[Trig wizards of AskMe: am I leaving anything out there?]
posted by el_lupino at 1:20 PM on April 19, 2009

There's also latitude to consider. Flying around nearer the poles would give you less ground to cover and might give you an advantage.
The question being a theoretical limit, the speed of the jet can be considered to be the speed of light, and the amount of ground you have to cover is thus essentially irrelevant.

The limiting factor, therefore, is the duration of a sunrise, not the distance you have to move. This is (on any given day) always fastest at the equator. Therefore, higher latitudes are worse.

I stand by my answer: 675.
posted by Flunkie at 1:23 PM on April 19, 2009 [1 favorite]

Randall Munroe (of xkcd fame) recently explored a similar issue in his blag.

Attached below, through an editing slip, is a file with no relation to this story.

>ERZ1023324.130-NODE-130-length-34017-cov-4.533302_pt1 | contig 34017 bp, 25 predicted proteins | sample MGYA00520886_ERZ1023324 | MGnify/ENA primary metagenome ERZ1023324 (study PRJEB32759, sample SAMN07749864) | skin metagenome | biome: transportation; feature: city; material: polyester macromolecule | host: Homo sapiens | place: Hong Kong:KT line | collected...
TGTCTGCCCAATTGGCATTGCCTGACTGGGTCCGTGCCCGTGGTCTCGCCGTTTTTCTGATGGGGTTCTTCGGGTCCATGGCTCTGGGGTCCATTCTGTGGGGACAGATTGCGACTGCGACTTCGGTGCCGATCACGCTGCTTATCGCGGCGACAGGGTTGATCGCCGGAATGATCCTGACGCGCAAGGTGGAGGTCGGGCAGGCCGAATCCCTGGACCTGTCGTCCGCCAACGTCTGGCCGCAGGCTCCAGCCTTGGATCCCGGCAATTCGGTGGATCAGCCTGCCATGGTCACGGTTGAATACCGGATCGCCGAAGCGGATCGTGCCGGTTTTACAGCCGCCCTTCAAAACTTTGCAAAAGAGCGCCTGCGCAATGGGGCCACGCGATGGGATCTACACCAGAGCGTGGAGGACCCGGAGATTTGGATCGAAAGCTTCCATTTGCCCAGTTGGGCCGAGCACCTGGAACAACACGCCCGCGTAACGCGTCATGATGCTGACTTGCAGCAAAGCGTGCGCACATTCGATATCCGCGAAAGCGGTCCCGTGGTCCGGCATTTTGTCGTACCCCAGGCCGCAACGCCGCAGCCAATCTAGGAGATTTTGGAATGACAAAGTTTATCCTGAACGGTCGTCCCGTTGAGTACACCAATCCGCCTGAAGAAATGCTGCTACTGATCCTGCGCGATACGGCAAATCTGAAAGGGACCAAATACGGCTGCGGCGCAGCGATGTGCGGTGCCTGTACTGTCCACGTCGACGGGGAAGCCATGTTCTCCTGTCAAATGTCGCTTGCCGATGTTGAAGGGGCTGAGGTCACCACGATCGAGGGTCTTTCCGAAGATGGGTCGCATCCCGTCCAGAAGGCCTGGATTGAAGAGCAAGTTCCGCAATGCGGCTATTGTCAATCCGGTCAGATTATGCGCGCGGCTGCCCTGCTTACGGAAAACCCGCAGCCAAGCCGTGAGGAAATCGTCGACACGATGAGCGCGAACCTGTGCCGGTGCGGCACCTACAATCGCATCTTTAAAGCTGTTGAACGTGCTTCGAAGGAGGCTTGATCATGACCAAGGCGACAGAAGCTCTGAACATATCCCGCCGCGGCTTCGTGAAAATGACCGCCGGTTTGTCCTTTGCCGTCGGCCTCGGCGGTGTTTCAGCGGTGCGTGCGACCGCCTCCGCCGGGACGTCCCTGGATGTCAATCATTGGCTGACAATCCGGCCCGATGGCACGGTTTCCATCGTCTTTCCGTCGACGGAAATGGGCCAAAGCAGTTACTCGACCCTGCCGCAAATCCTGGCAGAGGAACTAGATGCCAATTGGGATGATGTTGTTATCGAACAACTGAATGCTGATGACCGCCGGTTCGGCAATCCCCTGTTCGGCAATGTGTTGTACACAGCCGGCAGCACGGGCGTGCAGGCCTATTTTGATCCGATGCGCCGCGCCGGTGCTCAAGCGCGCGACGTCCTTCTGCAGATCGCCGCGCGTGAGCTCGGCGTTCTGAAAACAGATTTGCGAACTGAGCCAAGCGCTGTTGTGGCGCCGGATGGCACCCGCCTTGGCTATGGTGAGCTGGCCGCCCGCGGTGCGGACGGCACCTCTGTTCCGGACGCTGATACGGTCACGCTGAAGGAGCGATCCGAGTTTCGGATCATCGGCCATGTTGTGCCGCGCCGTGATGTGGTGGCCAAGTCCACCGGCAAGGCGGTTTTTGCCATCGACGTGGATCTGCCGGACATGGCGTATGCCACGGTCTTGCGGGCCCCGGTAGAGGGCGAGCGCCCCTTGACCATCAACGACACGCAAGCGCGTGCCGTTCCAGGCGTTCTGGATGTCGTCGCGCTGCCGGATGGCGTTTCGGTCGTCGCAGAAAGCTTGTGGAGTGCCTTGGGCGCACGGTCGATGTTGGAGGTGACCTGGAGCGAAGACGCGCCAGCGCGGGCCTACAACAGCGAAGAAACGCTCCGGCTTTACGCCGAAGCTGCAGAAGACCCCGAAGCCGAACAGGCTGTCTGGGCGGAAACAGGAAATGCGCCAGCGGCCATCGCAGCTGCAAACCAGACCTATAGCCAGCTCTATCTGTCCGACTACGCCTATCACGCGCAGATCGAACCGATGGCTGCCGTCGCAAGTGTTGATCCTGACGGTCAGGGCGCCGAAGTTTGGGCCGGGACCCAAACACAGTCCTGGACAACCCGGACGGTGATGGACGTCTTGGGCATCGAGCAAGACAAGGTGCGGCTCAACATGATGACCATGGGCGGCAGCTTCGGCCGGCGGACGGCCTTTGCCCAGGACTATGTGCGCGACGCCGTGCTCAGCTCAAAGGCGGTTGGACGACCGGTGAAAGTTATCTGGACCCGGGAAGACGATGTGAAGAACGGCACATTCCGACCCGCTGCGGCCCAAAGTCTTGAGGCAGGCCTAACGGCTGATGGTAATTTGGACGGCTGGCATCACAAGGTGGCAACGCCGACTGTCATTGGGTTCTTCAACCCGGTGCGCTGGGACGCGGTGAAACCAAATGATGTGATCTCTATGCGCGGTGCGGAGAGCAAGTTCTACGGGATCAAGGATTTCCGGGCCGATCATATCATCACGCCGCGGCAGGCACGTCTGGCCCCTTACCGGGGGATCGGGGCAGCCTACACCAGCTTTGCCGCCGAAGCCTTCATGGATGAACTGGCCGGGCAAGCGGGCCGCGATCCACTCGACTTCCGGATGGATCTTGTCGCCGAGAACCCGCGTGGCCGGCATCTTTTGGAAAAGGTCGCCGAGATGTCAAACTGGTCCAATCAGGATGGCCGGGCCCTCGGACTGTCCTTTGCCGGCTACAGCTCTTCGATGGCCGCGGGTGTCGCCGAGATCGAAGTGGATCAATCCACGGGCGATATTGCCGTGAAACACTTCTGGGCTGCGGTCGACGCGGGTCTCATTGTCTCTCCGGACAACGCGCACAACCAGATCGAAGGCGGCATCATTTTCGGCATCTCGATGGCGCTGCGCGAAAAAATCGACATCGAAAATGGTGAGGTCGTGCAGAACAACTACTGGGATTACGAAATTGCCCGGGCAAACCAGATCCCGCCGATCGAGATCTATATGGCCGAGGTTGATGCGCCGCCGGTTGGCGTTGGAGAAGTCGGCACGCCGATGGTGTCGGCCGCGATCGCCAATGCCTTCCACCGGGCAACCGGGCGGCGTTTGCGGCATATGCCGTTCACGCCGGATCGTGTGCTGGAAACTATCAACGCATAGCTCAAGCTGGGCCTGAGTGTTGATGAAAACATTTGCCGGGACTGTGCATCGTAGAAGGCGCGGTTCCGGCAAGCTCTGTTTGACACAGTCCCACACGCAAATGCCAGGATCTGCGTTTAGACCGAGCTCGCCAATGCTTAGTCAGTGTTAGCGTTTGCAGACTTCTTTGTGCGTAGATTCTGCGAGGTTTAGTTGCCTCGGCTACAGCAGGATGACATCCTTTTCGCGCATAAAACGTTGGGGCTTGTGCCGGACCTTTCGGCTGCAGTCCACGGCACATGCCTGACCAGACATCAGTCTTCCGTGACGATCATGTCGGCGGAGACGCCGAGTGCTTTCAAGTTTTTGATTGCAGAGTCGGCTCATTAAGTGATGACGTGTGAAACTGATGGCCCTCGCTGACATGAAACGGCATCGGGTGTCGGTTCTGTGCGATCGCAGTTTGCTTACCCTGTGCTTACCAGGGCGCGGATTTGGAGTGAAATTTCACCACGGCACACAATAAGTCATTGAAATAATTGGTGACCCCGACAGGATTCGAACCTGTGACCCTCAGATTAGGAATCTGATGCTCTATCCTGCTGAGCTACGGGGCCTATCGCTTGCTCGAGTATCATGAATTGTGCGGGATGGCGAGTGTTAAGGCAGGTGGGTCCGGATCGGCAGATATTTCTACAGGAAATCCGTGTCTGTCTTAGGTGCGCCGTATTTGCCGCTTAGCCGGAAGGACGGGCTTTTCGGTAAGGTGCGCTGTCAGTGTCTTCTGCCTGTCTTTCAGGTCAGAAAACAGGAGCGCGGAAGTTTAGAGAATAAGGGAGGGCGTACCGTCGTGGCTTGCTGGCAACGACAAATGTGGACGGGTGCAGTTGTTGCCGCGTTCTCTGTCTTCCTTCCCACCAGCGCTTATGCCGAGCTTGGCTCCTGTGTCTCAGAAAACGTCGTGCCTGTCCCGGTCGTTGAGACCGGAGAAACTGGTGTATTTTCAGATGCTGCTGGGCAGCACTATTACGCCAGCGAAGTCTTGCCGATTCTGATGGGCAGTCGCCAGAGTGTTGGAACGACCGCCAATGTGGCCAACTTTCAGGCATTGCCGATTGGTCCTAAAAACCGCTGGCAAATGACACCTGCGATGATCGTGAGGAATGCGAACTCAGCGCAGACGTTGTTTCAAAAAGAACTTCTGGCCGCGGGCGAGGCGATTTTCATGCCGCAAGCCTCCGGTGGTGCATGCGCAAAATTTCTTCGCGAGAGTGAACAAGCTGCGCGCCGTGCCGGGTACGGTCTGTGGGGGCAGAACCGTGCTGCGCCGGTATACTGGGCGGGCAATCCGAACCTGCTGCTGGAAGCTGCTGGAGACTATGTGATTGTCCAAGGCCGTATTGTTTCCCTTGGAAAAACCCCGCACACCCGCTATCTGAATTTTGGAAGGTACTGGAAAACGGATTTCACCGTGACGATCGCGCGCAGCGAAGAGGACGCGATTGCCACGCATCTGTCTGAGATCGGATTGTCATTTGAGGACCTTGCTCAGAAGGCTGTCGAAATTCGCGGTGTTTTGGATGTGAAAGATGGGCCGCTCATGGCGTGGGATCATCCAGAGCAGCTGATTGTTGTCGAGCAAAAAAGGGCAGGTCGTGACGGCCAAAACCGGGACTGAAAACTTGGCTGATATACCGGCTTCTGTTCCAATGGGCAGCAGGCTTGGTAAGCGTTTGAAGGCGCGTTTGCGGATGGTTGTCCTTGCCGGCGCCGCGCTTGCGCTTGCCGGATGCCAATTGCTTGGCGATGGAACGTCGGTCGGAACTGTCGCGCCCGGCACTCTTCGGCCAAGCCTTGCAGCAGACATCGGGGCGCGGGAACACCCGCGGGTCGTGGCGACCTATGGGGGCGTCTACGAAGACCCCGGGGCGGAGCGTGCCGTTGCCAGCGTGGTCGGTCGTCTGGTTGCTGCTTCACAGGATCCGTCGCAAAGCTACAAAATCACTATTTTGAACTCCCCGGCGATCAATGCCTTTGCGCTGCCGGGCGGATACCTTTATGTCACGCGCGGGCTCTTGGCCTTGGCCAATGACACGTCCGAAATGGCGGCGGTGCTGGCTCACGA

posted by funkiwan at 2:32 PM on April 19, 2009

[few comments removed - poster is not anonymous. feel free to contact them.
posted by jessamyn at 2:34 PM on April 19, 2009

You'd have to bring the number down more unless 'wherever you want' includes 'in the middle of the ocean', because of the need to find land to land on. I mean, unless you're dealing in teleporting or jets that go the speed of light, in which case, why not just declare the number to be a brazilian?
posted by jacquilynne at 4:30 PM on April 19, 2009

That is, if you were at the equator on a solstice, and you could instantaneously teleport, you could see 675 sunrises in one 24 hour period.

I remember the first time I encountered this idea was in Larry Niven's first Ringworld book, I think it was, when (given that teleportation technology with limited range has been invented) Louis Wu chases sunrises around the world on his birthday.
posted by stavrosthewonderchicken at 6:41 PM on April 19, 2009

You might be interested in the Concorde flight on June 30, 1973 where observers were able to view totality for over 74 minutes
posted by Redmond Cooper at 12:45 AM on April 20, 2009